We got our wake-up call about 5:00am – and neither of us had requested it.  Our feeling about 5:00 is that there should only be one at 5:00 PM.  Of course, we tested negative, but tested anyway since we are in contact with friends that are vulnerable.  We did check in with our doctor and were advised that we didn’t qualify for Paxlovid or the infusion, and that we should assume we had COVID despite the negative result.  We were to monitor our symptoms and seek attention for any difficulty breathing, change in mental status (okay – I think they really mean like if you get confused, difficult to respond and stay awake.  Pretty sure it doesn’t include stir-crazy, cranky, sleep-deprived bad mood mental status changes).

That first day wasn’t too bad for about 12 hours, then things started heading south.  We pretty much lost the next 3 days.  So much for planning to get stuff done while we waited this out.  We still haven’t found the energy to do all those things we planned with all the time we were to have had on our hands.  Fortunately, our campground is unusually empty – and has been most of the summer.  Pretty sure this is directly related to fuel prices.  We were able to take Piper out for walks and not meet anyone.  Keep in mind that Bill and I had been walking a couple miles a day.  Now, a quarter mile loop around the campground felt like a 10k.  Thankfully we have Piper – and a reason to get out and breathe fresh air.

Fevers, coughing, upper respiratory symptoms, body aches and fatigue (like you got run over by a truck) were pretty much what we were dealing with.  I had trouble sleeping (and still working on that).  Very little exertion and we are ready for a nap.  A serious note here – if you have COVID, pay attention to your symptoms.  Again, learn everything you can about the current recommendations, etc.  Know when to seek medical attention!  (Just for the record, we did test positive two days later – just like the doctor said!)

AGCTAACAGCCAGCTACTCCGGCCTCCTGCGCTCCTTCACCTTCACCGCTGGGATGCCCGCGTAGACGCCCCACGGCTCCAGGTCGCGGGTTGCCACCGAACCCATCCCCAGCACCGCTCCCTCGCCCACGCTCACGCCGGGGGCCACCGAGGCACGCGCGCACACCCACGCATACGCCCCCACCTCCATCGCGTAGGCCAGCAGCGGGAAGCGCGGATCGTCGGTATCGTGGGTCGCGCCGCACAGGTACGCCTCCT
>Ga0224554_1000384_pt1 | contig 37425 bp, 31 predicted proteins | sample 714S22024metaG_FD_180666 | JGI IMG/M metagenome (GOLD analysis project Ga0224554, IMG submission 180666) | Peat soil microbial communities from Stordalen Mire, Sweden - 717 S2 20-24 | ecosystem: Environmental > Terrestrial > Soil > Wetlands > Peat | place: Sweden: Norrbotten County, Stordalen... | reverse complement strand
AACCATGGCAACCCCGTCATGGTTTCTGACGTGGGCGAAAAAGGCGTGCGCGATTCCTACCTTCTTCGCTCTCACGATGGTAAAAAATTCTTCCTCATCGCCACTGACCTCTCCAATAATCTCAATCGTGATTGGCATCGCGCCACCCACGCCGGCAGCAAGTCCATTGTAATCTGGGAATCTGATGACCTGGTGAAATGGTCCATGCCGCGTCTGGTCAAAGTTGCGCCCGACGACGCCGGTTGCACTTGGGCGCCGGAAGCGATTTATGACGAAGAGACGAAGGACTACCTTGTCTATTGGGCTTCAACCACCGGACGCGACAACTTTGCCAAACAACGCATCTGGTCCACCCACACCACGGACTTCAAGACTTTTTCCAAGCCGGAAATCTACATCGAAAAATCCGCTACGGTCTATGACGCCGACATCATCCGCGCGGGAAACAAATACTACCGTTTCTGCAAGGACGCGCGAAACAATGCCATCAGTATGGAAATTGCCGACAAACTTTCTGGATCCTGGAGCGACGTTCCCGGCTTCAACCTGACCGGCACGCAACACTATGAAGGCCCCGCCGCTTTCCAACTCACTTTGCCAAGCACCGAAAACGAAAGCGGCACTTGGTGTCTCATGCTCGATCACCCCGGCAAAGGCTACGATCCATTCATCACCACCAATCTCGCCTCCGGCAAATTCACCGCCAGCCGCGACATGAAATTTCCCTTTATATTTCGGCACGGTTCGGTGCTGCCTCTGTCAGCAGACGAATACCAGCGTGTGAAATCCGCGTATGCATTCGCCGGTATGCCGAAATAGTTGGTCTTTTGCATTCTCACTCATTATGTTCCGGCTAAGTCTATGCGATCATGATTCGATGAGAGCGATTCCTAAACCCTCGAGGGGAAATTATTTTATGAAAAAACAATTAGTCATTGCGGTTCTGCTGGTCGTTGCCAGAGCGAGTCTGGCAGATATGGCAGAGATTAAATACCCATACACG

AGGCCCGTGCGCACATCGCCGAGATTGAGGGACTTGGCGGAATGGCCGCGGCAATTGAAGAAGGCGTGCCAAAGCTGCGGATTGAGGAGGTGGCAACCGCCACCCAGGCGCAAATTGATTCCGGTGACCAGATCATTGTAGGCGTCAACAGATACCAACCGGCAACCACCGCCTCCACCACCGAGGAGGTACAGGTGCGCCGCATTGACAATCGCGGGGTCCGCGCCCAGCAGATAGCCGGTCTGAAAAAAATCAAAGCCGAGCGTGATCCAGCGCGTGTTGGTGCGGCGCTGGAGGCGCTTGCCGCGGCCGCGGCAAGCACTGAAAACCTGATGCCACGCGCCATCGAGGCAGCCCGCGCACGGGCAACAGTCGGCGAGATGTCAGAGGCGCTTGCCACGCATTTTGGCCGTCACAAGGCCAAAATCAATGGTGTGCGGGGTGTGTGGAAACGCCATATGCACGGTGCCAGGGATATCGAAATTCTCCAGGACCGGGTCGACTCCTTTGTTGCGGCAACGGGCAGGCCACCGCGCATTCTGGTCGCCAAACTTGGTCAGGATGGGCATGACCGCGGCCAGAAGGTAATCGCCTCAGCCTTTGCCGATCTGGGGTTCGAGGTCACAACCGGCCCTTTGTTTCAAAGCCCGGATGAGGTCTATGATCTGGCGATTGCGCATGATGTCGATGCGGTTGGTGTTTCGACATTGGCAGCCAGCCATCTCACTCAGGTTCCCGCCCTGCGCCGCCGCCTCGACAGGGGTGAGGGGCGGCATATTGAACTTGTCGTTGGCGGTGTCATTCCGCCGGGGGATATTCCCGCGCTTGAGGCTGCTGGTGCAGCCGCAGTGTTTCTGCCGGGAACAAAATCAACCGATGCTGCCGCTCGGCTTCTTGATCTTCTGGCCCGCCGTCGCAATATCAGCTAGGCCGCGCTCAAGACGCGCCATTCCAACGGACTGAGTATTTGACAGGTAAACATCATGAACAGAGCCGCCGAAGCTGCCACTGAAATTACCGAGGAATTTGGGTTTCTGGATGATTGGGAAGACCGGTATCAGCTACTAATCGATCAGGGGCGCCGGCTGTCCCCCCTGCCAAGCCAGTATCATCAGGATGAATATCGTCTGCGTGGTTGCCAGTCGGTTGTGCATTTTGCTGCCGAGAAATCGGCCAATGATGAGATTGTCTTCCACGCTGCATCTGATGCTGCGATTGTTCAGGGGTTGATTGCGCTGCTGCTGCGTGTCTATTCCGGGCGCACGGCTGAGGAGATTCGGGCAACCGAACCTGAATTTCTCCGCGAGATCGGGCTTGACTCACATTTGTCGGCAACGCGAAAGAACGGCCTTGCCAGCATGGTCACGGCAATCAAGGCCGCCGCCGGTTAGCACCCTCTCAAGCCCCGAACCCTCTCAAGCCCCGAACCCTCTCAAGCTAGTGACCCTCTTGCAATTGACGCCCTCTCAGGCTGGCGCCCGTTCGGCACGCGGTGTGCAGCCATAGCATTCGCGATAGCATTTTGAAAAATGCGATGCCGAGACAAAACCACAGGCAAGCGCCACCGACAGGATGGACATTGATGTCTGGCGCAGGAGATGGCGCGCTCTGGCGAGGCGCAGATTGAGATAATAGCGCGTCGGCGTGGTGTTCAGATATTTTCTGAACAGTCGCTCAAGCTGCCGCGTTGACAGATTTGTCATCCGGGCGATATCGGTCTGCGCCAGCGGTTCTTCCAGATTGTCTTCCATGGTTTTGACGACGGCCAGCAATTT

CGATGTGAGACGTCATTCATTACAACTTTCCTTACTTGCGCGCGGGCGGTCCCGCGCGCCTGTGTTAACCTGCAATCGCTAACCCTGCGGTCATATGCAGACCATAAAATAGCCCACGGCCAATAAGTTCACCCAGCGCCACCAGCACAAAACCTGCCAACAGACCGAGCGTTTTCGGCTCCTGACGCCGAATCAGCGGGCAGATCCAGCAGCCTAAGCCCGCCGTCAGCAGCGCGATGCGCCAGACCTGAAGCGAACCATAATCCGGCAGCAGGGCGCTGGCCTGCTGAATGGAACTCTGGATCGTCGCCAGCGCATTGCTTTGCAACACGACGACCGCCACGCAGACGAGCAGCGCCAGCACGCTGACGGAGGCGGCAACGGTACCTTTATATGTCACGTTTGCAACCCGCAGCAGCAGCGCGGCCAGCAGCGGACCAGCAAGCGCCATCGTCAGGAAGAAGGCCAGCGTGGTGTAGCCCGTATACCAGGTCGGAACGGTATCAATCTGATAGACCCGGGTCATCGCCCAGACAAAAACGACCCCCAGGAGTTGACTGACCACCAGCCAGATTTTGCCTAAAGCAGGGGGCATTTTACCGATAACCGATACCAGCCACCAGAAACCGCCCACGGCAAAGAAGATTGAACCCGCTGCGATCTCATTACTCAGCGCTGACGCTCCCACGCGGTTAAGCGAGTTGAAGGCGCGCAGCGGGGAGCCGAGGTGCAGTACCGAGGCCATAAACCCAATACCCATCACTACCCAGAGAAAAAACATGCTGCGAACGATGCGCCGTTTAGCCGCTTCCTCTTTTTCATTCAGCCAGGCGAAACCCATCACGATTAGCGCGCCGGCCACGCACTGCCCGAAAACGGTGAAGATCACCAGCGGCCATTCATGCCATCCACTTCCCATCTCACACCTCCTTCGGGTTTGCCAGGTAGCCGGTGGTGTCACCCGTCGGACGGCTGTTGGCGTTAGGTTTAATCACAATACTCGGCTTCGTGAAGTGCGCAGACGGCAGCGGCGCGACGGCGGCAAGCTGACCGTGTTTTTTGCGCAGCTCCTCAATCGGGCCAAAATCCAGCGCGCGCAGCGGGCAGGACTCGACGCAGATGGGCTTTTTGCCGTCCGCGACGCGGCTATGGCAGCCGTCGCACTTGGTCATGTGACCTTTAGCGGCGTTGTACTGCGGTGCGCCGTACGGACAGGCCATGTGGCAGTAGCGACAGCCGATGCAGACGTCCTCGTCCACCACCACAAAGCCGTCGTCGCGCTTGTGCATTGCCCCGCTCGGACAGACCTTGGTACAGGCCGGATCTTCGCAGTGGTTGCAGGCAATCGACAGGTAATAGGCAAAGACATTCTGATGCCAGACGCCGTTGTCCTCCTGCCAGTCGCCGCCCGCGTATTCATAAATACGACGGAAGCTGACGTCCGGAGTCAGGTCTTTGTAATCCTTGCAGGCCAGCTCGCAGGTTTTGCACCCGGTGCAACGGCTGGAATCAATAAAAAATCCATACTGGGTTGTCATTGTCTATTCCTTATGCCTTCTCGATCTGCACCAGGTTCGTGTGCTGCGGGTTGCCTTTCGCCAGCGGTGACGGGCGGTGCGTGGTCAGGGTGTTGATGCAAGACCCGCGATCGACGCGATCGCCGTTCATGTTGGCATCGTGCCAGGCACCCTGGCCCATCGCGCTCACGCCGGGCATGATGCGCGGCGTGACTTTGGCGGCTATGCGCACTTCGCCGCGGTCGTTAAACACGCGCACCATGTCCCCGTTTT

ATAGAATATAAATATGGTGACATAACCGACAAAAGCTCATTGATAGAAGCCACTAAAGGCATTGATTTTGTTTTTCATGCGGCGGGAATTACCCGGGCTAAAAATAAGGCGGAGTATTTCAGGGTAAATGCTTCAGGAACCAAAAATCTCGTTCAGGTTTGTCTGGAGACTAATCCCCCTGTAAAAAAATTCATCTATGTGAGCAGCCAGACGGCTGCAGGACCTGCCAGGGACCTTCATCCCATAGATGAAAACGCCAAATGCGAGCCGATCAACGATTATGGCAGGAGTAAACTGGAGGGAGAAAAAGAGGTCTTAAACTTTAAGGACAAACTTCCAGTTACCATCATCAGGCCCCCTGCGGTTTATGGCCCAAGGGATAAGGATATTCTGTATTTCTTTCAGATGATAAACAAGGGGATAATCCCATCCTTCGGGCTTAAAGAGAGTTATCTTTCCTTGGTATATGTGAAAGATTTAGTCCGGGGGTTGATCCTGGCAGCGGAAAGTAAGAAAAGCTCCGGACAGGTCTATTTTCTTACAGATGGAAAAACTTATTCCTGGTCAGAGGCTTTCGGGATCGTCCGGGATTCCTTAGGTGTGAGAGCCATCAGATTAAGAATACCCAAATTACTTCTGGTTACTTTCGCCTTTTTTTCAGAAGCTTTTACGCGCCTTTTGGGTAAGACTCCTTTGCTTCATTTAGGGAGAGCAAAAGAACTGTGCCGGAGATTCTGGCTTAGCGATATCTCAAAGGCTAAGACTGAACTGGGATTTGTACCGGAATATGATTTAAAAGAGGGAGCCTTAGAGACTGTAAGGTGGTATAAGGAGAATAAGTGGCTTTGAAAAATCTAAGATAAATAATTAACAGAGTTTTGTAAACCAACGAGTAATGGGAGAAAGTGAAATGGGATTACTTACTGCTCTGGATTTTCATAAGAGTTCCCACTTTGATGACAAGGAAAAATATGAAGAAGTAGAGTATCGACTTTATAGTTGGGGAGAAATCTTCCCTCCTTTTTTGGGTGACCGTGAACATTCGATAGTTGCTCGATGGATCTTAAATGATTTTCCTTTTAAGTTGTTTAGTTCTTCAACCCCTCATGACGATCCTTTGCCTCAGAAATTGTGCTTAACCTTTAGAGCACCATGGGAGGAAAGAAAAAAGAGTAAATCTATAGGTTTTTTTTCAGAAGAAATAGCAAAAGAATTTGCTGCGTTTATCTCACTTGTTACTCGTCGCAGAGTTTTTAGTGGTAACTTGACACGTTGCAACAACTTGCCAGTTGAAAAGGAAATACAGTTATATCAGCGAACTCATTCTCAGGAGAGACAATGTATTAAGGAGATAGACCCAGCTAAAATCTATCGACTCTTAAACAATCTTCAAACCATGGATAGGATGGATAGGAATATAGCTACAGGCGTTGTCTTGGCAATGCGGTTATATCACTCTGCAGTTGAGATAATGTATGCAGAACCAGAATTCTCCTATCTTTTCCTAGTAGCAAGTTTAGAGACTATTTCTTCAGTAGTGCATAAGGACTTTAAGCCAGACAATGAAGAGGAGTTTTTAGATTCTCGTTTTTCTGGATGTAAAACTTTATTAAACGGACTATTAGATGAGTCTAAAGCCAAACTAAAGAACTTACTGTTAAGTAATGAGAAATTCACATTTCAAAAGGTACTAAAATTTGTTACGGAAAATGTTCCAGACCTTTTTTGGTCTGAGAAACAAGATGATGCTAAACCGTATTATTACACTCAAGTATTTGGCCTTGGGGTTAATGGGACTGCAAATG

Earlier I mentioned having yarn (for me) and Sudoku (for Bill).  Really aren’t ready for those until day 4 or 5.  I did try to do some knitting around day 4 – and added several design elements that aren’t in the original pattern (they became design elements instead of mistakes because I didn’t have the energy to rip them out).  I noticed that Bill seemed to be a little (lot) more challenged than usual by the Sudoku puzzles.

You’ll notice I didn’t add reading material to the list of things to have prepared.  I suppose you can, but don’t be surprised if your ability to retain what you have read is close kin to a kitchen strainer.  I was going to be brave and try to work.  About the only code I could come up with was U07.1 – AKA COVID.  I couldn’t get my hamsters to spin the wheel in sync – heck – I couldn’t even find them to put them on the hamster wheel! 

Bill was able to do a little outside work (our handyman went AWOL), and I staffed the kitchen for food (our cook didn’t show up for work).  Piper rode herd on us and kept us in line.

We are recovering nicely and will be breaking out of house arrest tomorrow.  We are very grateful for friends, our kids, and Mom and Rob for making a grocery run and calling to check on us. 

Borrowing this practice from my other blog site, here are a few “Grace Lessons” to think about…

  1.  COVID is still a real thing.  Regardless of your views, take a few minutes to refresh your knowledge with respect to the new variants.  Boosters are out there and available (if you are up-to-date, you have had two).
  2. Masks are still in style.  Protect your friends and family with whatever method you feel is appropriate.
  3. If in doubt, test it out.  Free test kits are available – you can order them from the USPS (and if you only ordered the first set, you are eligible for 2 more with 8 tests per set).
  4. Understand that your vaccinations help protect you from severe disease.  They don’t mean that you can’t get it, can’t get severe symptoms, or you can’t transmit the disease.
  5. Know the symptoms of the current variants.  If you suspect, or if you have known contact and exposure, please let people you are in contact with know this.  That gives them the choice to respond in the manner they choose.
  6. Check on friends/family that are dealing with the disease. 
  7. Don’t make elaborate isolation plans for all that time you will have while waiting to do your jailbreak – just pick your softest pillow and blanket.
  8. Doesn’t matter what is on TV…you’ll fall asleep anyway.
  9. Fluids are your friend, so is ice cream and popsicles.